Jack had them Fed-exed. They were wrapped in cotton, cloth, and then tightly taped. He knew as well as I did that this was a federal offense, sending them through the mail. I don’t know what kind of charge the pills themselves would’ve brought since they were so new and underground and the government didn’t know what to make of it all yet, if they even had a clue. I sat at the kitchen table and stared at them in my hand. I couldn’t stop looking at the damn things, like I couldn’t believe they existed. Small robin’s egg blue pills. No indication of what they could do, but I knew right away what they were, even before I read Jack’s note stuffed in the corner of the cardboard envelope.

“I hope these can provide some temporary relief. Love, Jack.”

I hadn’t taken them yet and I was already addicted. I shook my head, gave my cheek a light slap and put them on the dresser. I didn’t have to hide them away, Aidan slept most of the time and didn’t open his eyes much. I would show them to him soon enough. I just had to take it all in first.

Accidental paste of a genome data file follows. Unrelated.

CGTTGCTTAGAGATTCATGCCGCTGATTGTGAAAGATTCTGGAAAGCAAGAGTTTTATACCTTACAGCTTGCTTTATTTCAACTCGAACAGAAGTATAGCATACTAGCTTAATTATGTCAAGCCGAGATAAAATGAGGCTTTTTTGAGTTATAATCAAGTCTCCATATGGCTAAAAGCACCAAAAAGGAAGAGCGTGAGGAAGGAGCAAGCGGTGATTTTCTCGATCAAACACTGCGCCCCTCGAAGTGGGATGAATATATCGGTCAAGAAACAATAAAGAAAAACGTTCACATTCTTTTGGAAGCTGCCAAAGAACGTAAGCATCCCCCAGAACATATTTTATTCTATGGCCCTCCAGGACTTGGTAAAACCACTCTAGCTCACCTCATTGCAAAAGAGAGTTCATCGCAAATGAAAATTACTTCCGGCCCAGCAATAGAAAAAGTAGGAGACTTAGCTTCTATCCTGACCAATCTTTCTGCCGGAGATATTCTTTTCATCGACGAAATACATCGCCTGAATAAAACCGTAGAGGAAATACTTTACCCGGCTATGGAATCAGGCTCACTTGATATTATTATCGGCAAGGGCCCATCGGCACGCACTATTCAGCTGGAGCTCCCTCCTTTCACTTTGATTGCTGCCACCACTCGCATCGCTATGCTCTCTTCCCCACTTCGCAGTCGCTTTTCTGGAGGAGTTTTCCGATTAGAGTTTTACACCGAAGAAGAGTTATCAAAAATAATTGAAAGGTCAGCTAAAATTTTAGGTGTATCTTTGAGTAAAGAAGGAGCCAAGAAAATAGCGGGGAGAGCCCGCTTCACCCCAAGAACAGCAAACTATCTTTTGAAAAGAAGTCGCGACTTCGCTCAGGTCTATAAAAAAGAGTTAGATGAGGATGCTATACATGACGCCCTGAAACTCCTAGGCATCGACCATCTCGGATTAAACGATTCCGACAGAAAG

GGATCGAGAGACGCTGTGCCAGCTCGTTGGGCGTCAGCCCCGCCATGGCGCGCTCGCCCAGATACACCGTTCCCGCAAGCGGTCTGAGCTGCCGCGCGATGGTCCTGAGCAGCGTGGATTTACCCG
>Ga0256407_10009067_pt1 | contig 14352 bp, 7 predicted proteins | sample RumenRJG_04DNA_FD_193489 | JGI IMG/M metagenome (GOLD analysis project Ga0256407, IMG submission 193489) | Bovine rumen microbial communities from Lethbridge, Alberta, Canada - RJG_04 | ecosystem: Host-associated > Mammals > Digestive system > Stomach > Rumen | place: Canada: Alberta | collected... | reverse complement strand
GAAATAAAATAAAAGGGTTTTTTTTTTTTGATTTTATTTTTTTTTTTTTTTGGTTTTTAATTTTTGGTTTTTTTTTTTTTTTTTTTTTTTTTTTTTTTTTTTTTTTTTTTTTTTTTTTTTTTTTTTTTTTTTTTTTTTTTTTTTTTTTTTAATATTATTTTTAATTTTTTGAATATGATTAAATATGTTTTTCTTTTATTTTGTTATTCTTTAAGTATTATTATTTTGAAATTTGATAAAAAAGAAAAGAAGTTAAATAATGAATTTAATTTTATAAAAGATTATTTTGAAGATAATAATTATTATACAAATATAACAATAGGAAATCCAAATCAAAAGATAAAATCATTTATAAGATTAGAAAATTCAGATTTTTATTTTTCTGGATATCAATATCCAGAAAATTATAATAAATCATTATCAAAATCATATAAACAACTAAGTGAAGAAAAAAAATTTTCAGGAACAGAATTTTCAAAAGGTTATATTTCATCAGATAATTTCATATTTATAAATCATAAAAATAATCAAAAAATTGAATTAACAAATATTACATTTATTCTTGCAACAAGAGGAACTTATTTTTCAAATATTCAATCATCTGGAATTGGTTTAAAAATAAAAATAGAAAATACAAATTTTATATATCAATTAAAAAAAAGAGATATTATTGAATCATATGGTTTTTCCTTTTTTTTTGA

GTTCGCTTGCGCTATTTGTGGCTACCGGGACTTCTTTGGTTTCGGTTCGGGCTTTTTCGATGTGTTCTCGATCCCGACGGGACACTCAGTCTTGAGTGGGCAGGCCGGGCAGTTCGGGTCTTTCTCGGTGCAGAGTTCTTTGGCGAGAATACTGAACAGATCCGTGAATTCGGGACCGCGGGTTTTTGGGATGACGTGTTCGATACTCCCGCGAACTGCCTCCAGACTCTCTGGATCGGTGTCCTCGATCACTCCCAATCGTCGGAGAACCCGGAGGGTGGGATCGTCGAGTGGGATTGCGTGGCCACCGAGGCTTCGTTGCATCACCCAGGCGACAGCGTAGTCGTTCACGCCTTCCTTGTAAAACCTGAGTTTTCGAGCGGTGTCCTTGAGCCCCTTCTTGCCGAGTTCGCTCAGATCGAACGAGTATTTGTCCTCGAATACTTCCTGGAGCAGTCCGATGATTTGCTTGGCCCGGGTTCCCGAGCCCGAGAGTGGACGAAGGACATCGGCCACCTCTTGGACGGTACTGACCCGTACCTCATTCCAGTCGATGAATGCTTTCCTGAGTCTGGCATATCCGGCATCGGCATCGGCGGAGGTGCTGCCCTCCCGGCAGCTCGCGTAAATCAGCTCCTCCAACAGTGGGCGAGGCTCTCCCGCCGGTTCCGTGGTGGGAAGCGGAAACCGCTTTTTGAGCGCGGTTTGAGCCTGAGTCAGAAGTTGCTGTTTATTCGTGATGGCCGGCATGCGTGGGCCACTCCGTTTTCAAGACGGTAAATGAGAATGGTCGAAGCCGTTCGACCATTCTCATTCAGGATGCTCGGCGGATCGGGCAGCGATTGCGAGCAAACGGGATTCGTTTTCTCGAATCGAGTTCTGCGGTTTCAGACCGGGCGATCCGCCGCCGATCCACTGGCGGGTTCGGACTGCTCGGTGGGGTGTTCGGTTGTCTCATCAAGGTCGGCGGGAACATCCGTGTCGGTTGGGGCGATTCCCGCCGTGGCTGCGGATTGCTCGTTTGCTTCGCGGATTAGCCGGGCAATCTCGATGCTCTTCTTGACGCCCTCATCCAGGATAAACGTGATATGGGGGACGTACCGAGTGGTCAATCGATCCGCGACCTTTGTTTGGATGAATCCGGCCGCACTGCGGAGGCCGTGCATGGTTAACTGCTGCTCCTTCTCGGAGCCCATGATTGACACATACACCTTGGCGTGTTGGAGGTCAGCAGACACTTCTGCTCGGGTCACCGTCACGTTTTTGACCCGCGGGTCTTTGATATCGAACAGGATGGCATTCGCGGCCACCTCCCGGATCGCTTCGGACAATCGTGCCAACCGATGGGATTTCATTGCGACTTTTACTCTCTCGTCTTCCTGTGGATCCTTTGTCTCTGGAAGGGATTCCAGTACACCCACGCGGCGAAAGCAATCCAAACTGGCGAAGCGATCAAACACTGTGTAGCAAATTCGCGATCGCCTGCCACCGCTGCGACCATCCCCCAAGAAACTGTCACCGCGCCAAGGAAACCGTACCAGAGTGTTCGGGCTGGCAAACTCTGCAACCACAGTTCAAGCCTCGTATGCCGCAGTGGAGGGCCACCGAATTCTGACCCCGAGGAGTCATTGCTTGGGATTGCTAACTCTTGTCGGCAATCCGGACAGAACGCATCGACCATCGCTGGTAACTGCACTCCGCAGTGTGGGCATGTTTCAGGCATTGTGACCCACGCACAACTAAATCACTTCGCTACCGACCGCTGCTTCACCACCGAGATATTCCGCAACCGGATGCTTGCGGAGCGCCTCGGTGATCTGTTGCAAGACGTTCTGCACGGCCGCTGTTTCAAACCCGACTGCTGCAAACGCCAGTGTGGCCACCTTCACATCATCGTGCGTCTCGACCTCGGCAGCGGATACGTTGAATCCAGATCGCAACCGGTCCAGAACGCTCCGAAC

“You shittin’ me?” he said when I presented them later that night. I smiled. We had been together for a long time. Since the beginning of time, I would always say. We talked like we were one person, medical marvels who happened to walk independently but shared the same brain. Jack had heard someone mention the rumors about The Tens on a local talk radio show. The host laughed it off but one caller insisted they existed, said she knew firsthand. The host embarrassed her, said she was just looking for attention. He said he didn’t know what to make of it all.

“Would I shit you, Aidan?”

When I told him they had come from Jack he finally let it sink in. I could see it glaze over his eyes. He put his hands to his mouth like he expected his tongue to fall out, readying himself to catch it.